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What to submit: One zip file named <studentID>-hw7.zip(replace <studentID> with your own student ID). It should contain four files:

• one PDF file namedhw7.pdffor Section 1 and Section 2.Write your answers in

• Section 2: Python source files. Include your name and student ID in the program comments ontop.

• Section 2.1:graph.py,typescript1

• Section2.2,2.3,2.4:banker.py,typescript2(showingoutputof TestUtility(), TestConstructor(), TestSafety(), andTestRequest())

• Section 2.5:detect.py,typescript5

1. [40 points] ProblemSet

1. [20 points] 7.4 In Section 7.4.4, we describe a situation in which we prevent deadlock by ensuring that all locks are acquired in a certain order. However, we also point out that deadlock is possible in this situation if two threads simultaneously invoke thetransaction()function. Fix thetransaction()function to prevent deadlocks.

voidtransaction(Account from, Accountto,doubleamount){mutex lock1, lock2;

lock1 = get_lock(from); lock2 = get_lock(to); acquire(lock1);

acquire(lock2); withdraw(from, amount); deposit(to, amount);

release(lock2); release(lock1);

}

1. [20 points] 7.7 Consider a system consisting of four resources of the same type that are shared by three processes, each of which needs at most two resources. Show that the system is deadlockfree.

1. [60 points] ProgrammingExercise

In this programming exercise, you are to implement a number of deadlock detection and avoidance algorithms.

1. [10 points] Cycle Detection inGraphs

Cycle detection can be used to detect deadlocks. Cycles are found in graphs. A (system) resource-allocation graph (RAG) is a directed graph for capturing the dependencies of processes on resources. An example of a RAG is shown in the following figure (a):

For a special case of a RAG where there is exactly one instance of resource per type, it can be transformed into a wait-for graph (WFG), which can use a conventional directed graph to capture just the processes but not resources. It is shown in figure (b) above.

A conventional graphG(V,E) can be represented in adjacency-list format, which has space complexity closer toO(V+E) for sparse graphs. In Python, a (directed) graph can be represented more conveniently using a dictionary, where a dictionary keeps track of

key-value pairs often in the form of a hash table. For example, consider the graph from Fig.

(b) above. It can be represented in Python as

G ={‘P1’: [‘P2’], ‘P2’: [‘P4’, ‘P5’, ‘P3’], ‘P3’: [‘P4’], ‘P4’:[‘P1′],’P5’:[]}

To find the list of neighbors of a vertexv, simply doG[v].For example,G[‘P2’]gives the value[‘P4’, ‘P5’, ‘P3’].However, it is more convenient to wrap the adjacency list inside a class so that more attributes can be associated with the graph. One way to do this is

classGraph:

definit(self, G): self.G = G

self.vertices = list(G.keys())

foriinself.G[v]:

defV(self):

foriinself.vertices:

yieldi

Cycle detection can be done by depth-first search (DFS), among many other algorithms. A generic version of DFS based on the CLRS textbook (Cormen, Leiserson, Rivest, and Stein) is given below (assuming you have the Graph data structure above). You may download thegraph-template.pyfile and rename itgraph.py. It contains theGraphclass and the following DFS code.

WHITE=’white’GRAY=’gray’ BLACK=’black’

defDFS(G):

G.color= {} #color, whichisWHITE, GRAY,orBLACKG.pred={} # thepredecessor

foruinG.V(): G.color[u] = WHITE G.pred[u] = None

foruinG.V():

ifG.color[u] == WHITE: DFSVisit(G, u)

ifG.color[v] == WHITE: G.pred[v] = u DFSVisit(G, v)

G.color[u] = BLACK

DFS can be used for cycle detection, but it does not do it automatically. You will need to know the right place to make the modification to detect a cycle. The two graphs in the above figures (a) and (b) have been input to the test case of the .py file.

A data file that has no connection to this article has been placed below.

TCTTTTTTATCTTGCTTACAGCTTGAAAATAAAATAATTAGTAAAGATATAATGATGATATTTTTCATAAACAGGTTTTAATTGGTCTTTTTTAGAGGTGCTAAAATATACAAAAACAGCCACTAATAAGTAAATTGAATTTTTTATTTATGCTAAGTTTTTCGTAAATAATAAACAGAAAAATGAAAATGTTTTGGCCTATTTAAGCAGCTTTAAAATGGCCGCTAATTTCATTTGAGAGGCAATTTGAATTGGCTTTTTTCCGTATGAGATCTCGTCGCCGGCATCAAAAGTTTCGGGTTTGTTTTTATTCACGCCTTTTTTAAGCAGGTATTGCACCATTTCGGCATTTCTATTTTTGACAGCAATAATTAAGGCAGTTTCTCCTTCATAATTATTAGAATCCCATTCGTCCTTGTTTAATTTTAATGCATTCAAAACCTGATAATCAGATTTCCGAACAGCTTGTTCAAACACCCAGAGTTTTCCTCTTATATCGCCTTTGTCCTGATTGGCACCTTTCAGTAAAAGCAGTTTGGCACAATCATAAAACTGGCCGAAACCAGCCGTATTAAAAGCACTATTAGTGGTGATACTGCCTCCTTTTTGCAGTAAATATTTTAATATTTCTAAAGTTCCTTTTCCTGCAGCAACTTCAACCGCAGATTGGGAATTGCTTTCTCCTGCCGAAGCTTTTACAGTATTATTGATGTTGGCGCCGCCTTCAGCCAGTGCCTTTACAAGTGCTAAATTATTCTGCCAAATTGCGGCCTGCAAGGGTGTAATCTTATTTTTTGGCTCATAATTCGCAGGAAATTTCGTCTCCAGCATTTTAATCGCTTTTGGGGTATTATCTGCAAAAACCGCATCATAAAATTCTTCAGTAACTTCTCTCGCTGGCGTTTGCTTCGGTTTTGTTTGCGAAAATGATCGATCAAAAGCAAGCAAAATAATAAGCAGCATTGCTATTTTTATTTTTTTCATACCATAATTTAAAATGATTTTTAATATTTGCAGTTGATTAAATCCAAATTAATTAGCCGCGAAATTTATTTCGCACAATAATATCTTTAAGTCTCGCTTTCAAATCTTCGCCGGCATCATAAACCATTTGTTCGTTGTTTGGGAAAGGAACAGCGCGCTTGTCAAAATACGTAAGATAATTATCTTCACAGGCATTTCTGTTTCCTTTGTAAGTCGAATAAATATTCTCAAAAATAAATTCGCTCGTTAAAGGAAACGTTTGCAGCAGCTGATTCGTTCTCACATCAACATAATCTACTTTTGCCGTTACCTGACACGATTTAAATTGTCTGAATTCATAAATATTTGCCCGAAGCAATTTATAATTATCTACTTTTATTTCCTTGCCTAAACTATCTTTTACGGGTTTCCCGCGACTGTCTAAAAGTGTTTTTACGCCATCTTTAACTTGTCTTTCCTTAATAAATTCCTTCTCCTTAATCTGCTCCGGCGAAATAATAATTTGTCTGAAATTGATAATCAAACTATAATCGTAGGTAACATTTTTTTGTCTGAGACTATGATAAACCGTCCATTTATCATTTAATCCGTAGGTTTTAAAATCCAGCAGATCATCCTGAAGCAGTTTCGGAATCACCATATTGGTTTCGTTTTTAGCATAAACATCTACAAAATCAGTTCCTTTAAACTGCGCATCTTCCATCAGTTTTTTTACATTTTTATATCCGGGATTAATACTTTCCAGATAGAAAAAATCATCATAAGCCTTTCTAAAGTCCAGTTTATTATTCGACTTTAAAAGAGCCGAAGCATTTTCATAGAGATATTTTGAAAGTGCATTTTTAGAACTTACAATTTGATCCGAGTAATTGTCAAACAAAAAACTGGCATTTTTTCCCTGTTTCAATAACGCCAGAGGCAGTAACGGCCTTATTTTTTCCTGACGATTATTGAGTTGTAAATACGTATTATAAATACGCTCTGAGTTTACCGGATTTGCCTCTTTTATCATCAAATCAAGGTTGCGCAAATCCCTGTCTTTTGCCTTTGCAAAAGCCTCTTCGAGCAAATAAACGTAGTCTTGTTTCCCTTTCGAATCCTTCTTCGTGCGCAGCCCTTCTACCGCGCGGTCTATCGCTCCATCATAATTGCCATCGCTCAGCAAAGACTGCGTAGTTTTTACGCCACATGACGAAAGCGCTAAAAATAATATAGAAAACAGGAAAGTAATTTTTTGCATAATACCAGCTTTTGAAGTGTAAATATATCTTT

What to turn in:graph.py, typescript1 showing the cycle has been detected or printed, or the empty list if there is no cycle.

1. Banker’sAlgorithm

The Banker’s Algorithm by Dijkstra is a deadlock avoidance algorithm during resource allocation. To implement this in Python, it is easier to package things in a class and call a set of utility functions. You can download thebanker-template.pyfile and rename itbanker.py.There are two parts: the constructor and utility functions, Safety core algorithm, and the requestprocessing.

2.1 [10 points] Construtor and Utility Functions

The helper functions are

defsumColumn(M,col):# M is a rowmajor matrix;col is thecolumnindex.# returnsthescalarsum of thevaluesin thecolumn.

returnsum(list(map(lambdax:x[col], M)))# it is thesameas

# tot =0

# for row inM:

# tot +=row[col]# returntot

defIncrVec(A, B):

# helper functionto do A += B asvector, assuming len(A)==len(B)

defDecrVec(A, B):

# vectorA -= B,assuming len(A)==len(B)

defGtVec(A, B):

# vector A[i]>B[i]. trueif one ormore pairsaretrue.

defLeVec(A, B):

# vector A[i] <= B[i]. true if ALL pairs are true.

The code forsumColumn()is given to you, but you need to write the other four utility functions.GtVec()andLeVec()are the “greater-than” and “less-than-or-equal-to” functions comparing two vectors (represented as lists), respectively. Unlike the built-in > and <= operators on lists and tuples, which perform lexicographical comparison, what is required here is the pairwise comparison. Note the subtle point thatGtVec()isdisjunctivewhileLeVec()isconjunctive.

classBanker:

definit(self, alloc, max, totalRsrc): ”’

constructor for Banker class.

alloc is a vector of number of instances of m resource types.

maxisa matrixfor max #ofinstances thattheprocessmayrequest.totalRsrcisvectoroftotal#ofinstancesofeach typeofresource

”’

self.Allocation=alloc self.TotalResources=totalRsrc

self.n=len(alloc)#numberofprocesses self.m=len(totalRsrc) #numberofresources

# thefollowing if-max allowsthedeadlock detection algorithm# to beabletosubclass withoutmax(sinceitdoesn’t needit)ifmaxis notNone:

self.Max = max

self.Need = []# your code here to initialize the Need matrix.

self.Available= [] #your code heretocompute Availablevector.#hint: involves TotalResourcesandsumColumn() function,

# aboolean flagtoindicate whetherinSafety() functionyouwantto#printthetraced output.bydefault False,but can be set toTrue. self.traceSafety=False

Modify the testbench to call just theTestUtility()andTestConstructor()functions (provided) and make sure your code behaves correctly before moving on to the next subsections. You should output that looks like this: